It's even worse than it appears.
Poll: Which political party will control "truth" on what remains of Facebook after the politicians get through with it.#
As the 2016 election approached, FiveThirtyEight published a series of graphs showing over time the likelihood of Clinton or Trump winning. All through October, as Clinton gained confidence, the two branches of the graph diverged, until FBI Director Comey's letter to Congress. I watched it live and my heart sank. Here we go again. Hillary's Emails. That evening, Clinton gave a speech. Eleven days before the election. Voting is already underway. We understood the damage. And you can see it clearly in the graph on this day in 2016. Yes, Clinton was still twice as likely to win as Trump. But the graph was going the wrong way. And we know how it turned out. So remember, the story that the NY Times invented, promoted with love by the FBI and the rest of journalism, was probably a bigger cause of America's defeat than Cambridge Analyitica and Facebook. But of course the NYT controls the conversation, and is unaccountable, so the blame is focused elsewhere. #
We need a C-SPAN for the web. Not (which is great). A place where you can put things on the record, so when something notable happens you can be sure this will be the last place to disappear, or to be put behind a paywall.#
I try to ask questions political journalism would ask if it were tech-aware. And the other way around. There's an intersection that is mostly missing. The enemy has been investing there. And enemy is the right word.#
You mean journalism is licking their chops. “Hillary’s Emails” was fake news created by the NY Times. We haven’t forgotten. This is the corruption of American journalism. We never got an apology from the NYT or even a mea culpa. It isn’t the first time NYT fuckery cost us huge. These people are drunk with power, and are accountable to no one.#
It was obvious that the Warriors were going to crumble if not this year next year. Dynasties in the NBA are pretty complete unlike other sports, and the teams on top get bored. Winning it all meant something the first time, maybe a bit the second but after that it gets tired. We saw it happen first with the Miami Heat. #
  • A couple of years later, I've yet to see a JsonFeed in the wild. And if such a thing existed, I suspect there would also be an RSS 2.0 version of the same content. In the group where developers discuss it, which I follow, most or all of the feature requests are things that have already been done in RSS or Atom.#
  • There was, provably, no reason to do this. At this point, is there a language or environment that doesn't have an open source library for reading feeds? It's just one call in my JavaScript code to take a bit of text that's supposed to be a feed and get back a JavaScript structure with the contents. Couldn't be simpler. Yet I don't think many of those libraries include support for this two-year-old format. So you have to do more work to read it. One of the goals of the new format was that it would be less work. #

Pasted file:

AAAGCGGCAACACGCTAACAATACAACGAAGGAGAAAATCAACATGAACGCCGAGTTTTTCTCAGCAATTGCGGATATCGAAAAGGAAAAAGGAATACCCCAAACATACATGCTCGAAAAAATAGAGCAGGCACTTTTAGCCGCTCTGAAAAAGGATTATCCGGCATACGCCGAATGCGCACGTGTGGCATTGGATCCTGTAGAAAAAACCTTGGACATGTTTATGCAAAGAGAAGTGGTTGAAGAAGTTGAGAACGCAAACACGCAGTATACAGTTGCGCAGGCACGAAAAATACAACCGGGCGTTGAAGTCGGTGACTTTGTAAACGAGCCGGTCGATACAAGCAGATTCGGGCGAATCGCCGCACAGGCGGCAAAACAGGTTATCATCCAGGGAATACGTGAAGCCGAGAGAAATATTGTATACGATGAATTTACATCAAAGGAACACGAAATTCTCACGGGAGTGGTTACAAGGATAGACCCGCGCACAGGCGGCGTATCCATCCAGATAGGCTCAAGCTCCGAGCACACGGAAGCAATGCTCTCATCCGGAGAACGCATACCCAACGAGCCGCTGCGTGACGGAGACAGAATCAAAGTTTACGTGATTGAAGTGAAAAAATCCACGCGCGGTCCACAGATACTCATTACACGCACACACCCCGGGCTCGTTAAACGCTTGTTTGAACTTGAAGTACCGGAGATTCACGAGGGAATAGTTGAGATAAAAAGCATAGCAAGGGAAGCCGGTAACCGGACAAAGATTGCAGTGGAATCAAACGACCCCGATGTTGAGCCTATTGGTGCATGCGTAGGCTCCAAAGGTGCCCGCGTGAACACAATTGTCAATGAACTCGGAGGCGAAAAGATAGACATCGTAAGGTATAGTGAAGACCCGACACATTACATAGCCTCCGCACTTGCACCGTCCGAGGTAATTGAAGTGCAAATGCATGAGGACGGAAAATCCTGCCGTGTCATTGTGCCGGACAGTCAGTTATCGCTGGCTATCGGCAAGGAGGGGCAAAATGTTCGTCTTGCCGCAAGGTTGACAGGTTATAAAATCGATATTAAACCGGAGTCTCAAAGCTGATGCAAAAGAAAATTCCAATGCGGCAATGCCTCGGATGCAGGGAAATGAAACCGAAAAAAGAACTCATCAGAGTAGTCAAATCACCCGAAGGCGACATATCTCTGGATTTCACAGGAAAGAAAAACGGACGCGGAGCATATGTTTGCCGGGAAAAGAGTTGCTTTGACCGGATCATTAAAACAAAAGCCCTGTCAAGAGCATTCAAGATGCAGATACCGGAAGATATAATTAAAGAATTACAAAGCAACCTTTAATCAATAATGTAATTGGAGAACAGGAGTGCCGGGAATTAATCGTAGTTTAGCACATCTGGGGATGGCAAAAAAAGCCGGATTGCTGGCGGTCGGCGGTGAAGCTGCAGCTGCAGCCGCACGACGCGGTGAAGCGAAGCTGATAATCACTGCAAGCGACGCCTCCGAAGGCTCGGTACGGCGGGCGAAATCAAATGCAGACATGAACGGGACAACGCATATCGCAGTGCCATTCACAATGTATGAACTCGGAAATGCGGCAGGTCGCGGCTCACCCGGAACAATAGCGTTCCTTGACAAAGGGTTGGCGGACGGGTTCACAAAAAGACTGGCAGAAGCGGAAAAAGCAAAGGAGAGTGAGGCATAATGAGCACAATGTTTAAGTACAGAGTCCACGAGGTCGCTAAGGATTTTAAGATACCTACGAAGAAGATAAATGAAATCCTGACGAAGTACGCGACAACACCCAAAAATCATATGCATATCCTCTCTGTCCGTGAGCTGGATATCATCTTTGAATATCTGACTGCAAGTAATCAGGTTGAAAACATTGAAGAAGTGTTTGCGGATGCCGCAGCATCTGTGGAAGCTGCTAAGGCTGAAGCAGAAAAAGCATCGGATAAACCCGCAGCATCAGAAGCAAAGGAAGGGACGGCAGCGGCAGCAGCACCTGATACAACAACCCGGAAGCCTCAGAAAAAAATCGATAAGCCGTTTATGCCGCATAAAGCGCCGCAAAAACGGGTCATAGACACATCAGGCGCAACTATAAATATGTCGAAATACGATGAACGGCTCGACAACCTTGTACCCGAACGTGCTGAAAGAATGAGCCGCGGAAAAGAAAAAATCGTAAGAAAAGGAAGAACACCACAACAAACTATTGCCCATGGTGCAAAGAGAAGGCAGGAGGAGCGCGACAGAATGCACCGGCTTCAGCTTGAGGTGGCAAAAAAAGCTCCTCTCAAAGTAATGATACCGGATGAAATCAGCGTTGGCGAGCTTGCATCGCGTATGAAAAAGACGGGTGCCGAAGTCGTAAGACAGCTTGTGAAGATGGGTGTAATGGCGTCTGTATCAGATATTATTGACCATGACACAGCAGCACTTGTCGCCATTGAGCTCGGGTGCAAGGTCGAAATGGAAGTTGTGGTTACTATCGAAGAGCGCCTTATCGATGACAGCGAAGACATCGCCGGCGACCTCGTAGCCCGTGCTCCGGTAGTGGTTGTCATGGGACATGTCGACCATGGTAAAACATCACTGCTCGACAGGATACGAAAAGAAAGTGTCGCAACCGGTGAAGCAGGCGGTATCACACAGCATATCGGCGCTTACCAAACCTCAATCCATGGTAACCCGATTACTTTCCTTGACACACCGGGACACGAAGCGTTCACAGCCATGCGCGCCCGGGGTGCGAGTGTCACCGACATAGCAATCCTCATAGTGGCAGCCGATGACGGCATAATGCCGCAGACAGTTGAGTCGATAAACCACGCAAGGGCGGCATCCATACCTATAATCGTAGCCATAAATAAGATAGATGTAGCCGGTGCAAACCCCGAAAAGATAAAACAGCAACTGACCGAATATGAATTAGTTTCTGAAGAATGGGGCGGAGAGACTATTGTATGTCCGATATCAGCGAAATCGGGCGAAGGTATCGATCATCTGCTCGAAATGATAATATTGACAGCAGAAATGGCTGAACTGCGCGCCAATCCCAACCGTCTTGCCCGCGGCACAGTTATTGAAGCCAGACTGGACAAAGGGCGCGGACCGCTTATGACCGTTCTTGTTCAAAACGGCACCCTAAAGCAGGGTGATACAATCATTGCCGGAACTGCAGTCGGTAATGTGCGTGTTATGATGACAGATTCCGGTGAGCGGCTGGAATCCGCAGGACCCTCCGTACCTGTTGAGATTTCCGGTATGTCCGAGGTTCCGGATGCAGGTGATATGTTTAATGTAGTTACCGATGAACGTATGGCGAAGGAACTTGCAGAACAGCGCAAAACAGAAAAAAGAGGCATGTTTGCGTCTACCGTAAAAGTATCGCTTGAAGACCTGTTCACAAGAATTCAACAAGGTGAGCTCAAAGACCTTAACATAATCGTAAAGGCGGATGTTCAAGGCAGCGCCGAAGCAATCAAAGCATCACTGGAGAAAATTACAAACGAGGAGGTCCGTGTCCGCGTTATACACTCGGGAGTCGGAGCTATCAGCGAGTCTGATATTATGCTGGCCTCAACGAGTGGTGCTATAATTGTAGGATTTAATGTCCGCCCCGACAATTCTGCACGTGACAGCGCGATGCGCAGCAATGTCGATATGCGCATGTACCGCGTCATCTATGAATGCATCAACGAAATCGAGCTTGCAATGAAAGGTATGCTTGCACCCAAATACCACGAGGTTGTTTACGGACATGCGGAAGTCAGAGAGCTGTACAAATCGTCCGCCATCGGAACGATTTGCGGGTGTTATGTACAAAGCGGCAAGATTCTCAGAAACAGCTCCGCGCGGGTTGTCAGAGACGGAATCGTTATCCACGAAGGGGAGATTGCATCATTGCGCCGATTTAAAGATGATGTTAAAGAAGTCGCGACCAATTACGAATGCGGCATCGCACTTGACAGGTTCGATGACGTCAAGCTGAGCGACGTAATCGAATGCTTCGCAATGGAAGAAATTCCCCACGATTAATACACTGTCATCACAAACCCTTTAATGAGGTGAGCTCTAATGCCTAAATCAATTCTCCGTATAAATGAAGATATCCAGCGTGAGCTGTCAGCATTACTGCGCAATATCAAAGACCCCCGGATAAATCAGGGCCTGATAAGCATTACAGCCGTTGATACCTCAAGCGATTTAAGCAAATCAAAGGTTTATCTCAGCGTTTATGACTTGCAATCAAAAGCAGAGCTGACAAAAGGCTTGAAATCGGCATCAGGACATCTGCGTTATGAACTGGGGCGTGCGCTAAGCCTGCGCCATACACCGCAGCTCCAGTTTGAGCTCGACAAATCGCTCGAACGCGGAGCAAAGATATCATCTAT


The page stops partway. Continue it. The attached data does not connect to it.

• And on the writing side, maybe writing JSON is a little easier than writing XML, but again, if 20 years after the advent of RSS, you don't have a toolkit in your environment to write feeds, you should probably do it yourself and share it with other devs. #
  • Finally if you were going to invent a new format why not just JSONify an existing feed structure. I did that for RSS in a few minutes. My blog is still available in JSON as well as XML. No need for debates or feature requests. It's RSS but in JSON. It Just Works™. Not that anyone uses it, for the reasons mentioned above. #
  • I've known both Manton and Brent, the authors of the format, for many years. Nice people. But this was a mistake. Atom, also, was a mistake. All the energy should have been focused on a standard that would be supported everywhere, as easily as possible. I did it myself. I had designed a format when RSS came along, from Netscape, and I dropped it in favor of RSS, because one way to do something is better than two no matter how much better the second way is. A hard-won lesson from many times around the loop. Hopefully this is something will not be repeated for RSS at least, in the future. #

© 1994-2019 Dave Winer.

Last update: Saturday November 23, 2019; 12:58 PM EST.

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